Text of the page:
Shakir used the opportunity to reiterate his support for boycott campaigns to delegitimize Israel and praised his fellow activists for the disruption of a speech by Israeli Ambassador Michael Oren at the University of California, Irvine, in February 2010, denouncing Oren as a "war criminal."
Shakir remained an active and vocal proponent of Boycott, Sanctions and Divestment (BDS) campaigns targeting Israel. As numerous tweets from recent years show, he never changed his long-held views or distanced himself from his activism before he was hired as HRW Israel/Palestine director in fall 2016.
One particularly problematic aspect of Shakir’s activism is his repeated denial of the rampant anti-Semitism that is arguably an all but inevitable part of campaigns that seek to delegitimize the world’s only Jewish state as an evil that must be eradicated.
While Shakir’s student activism already indicates that he may not be particularly sensitive to manifestations of contemporary anti-Semitism, more recent evidence suggests that he has not learnt to recognize even its more blatant forms.
In early April 2015, Shakir shared what he described as a "[p]owerful cartoon on Yarmouk Refugee Camp in Syria" from the Electronic Intifada,a website dedicated to demonizing Israel, mainstreaming anti-Semitism, and cheering Islamist terror groups like Hamas.
The cartoon depicts a small emaciated figure in rags prone on the ground and holding up a key, i.e. the symbol of Palestinian demands to "return" to Israel. The helpless Palestinian is threatened by a sword-wielding Islamist, who is backed by a shadowy Jew wearing a hat with a Star of David.
Perhaps Shakir would claim he did not notice that the shadowy figure backing the sword-wielding Islamist is marked as a Jew. However, just four weeks earlier, Shakir had posted a tweet linking to a report that Avigdor Lieberman, who was then Israel’s foreign minister, had been denounced as "Jewish ISIS" by then-deputy Knesset speaker Ahmad Tibi.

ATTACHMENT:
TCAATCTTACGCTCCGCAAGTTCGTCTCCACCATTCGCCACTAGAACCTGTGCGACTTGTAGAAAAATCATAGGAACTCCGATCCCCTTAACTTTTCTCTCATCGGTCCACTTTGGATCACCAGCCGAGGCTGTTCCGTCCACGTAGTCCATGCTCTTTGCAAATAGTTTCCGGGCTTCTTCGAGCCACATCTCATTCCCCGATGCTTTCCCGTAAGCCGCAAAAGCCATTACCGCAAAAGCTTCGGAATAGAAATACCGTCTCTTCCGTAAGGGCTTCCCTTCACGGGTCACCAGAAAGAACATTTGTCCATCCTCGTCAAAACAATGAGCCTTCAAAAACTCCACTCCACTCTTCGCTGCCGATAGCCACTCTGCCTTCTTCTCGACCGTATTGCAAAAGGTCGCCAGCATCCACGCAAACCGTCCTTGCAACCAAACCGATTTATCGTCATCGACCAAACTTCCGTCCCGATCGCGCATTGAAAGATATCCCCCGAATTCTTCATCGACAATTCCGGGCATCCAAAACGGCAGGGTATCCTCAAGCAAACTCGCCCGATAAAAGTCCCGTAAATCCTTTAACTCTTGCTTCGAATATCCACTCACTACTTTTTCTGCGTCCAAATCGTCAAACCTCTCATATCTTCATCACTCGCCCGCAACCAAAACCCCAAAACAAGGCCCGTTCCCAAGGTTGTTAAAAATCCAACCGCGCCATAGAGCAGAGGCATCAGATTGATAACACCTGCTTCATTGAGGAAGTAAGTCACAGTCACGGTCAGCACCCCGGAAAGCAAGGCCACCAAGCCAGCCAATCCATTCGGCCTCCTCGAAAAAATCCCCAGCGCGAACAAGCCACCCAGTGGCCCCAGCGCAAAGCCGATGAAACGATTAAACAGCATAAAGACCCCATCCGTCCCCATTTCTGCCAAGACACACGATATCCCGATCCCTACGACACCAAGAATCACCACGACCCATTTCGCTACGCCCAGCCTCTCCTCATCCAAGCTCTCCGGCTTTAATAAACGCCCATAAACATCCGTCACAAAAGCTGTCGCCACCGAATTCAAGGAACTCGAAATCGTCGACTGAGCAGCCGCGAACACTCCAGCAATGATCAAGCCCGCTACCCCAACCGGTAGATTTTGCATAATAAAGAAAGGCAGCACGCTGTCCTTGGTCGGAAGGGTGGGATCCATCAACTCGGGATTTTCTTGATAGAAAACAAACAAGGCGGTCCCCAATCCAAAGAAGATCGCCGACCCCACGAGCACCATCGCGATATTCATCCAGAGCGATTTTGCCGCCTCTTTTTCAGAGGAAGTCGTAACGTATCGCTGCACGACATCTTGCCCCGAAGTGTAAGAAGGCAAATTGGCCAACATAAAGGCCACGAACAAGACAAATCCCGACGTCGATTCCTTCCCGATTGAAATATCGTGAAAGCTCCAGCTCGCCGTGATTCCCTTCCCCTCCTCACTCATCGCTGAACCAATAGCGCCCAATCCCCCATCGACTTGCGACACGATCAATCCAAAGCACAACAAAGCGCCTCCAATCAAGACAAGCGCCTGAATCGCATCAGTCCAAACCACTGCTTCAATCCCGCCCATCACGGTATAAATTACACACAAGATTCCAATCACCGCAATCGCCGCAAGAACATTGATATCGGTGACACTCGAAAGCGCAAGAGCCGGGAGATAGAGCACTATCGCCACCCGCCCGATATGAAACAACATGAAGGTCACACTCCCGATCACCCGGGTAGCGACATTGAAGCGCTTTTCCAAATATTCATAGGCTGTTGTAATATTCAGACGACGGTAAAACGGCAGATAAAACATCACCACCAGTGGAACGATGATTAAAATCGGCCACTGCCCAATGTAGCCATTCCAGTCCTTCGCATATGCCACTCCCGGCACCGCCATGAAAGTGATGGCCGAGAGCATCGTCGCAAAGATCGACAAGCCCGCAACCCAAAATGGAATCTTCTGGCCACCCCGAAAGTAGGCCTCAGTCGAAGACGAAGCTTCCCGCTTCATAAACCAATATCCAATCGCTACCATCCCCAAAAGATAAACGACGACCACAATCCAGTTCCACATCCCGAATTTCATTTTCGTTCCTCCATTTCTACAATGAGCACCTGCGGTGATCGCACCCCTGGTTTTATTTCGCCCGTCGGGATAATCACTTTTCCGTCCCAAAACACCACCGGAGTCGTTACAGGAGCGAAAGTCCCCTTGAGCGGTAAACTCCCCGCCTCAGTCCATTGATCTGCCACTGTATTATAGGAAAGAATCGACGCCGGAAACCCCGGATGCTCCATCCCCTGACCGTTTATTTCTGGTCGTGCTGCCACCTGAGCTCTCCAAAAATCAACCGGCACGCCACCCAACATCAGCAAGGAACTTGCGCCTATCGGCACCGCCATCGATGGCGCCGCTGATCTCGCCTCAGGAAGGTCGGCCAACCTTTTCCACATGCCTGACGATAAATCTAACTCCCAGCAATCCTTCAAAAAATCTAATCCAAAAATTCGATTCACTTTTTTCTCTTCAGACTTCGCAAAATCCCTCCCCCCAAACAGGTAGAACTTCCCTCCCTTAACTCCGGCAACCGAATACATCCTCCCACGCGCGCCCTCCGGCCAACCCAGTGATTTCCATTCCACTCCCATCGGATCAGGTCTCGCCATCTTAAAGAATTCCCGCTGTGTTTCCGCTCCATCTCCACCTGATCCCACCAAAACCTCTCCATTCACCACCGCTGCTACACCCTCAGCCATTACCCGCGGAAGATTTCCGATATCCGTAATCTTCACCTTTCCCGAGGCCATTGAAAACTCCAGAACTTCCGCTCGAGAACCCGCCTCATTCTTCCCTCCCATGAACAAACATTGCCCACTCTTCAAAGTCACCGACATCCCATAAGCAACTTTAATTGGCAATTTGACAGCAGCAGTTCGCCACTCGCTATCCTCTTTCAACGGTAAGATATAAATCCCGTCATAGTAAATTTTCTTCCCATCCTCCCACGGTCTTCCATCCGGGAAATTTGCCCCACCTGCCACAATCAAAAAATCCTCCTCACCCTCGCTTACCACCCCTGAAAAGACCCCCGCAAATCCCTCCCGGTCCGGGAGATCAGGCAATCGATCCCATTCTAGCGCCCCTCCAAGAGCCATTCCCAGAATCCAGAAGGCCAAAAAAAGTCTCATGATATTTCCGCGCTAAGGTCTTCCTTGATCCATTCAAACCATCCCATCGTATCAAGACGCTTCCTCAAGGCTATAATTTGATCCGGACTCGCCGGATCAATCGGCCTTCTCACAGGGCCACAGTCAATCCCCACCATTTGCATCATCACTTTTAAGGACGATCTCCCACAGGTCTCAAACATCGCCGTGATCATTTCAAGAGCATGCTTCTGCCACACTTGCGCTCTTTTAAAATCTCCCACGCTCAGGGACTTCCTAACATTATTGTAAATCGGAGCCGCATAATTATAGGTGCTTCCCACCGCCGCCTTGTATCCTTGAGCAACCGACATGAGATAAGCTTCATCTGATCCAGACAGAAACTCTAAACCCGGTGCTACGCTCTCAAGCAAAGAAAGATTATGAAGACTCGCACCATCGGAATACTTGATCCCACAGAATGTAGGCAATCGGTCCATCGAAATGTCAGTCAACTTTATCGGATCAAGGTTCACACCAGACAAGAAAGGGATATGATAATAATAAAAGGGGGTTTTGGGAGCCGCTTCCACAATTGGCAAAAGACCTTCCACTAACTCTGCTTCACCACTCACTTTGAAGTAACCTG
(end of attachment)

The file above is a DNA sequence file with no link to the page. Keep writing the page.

Shakir also must have known that among anti-Israel activists, it has long been popular to demonize Israel as either resembling the terror group Islamic State, or as supportive of, or even allied with Islamist terrorists in Syria and elsewhere.
This meme is a good illustration of how the Nazi slogan "the Jews are our misfortune" is often echoed among anti-Israel activists as "the Jewish state is our misfortune" – that is to say, whatever is bad in the Middle East (or even elsewhere) must somehow be due to Israeli machinations, and therefore the Jewish state is too evil to be allowed a continued existence.
Another example that shows how deeply Shakir remains committed to the views he formed as an activist is his recent criticism of MK Ofer Shelah of Yesh Atid.
Since anti-Israel activists usually denounce the two-state-solution as a form of "apartheid," it was not surprising when Shakir recently attacked Shelah for arguing that "Israel will not be able to be Jewish, if we annex Judea and Samaria, or democratic if we continue ruling over them without rights...We must separate or endanger the Zionist vision."
Shakir indicated that Shelah’s "Zionist vision" of a Jewish and democratic state – prioritizing a "quest for [a] Jewish majority" - should be regarded as akin to white supremacists’ quest for demographic dominance.
This tweet, posted on March 26, 2018, reflects the profound hostility prevalent among radical anti-Israel activists who seek to hold on to the equation of Zionism and racism that the UN once endorsed and later retracted. Shakir also chose to mark Jerusalem Day on May 13 with yet another tweet suggesting that efforts to ensure a Jewish majority in the city central to Judaism were just like attempts to "ensure white majority."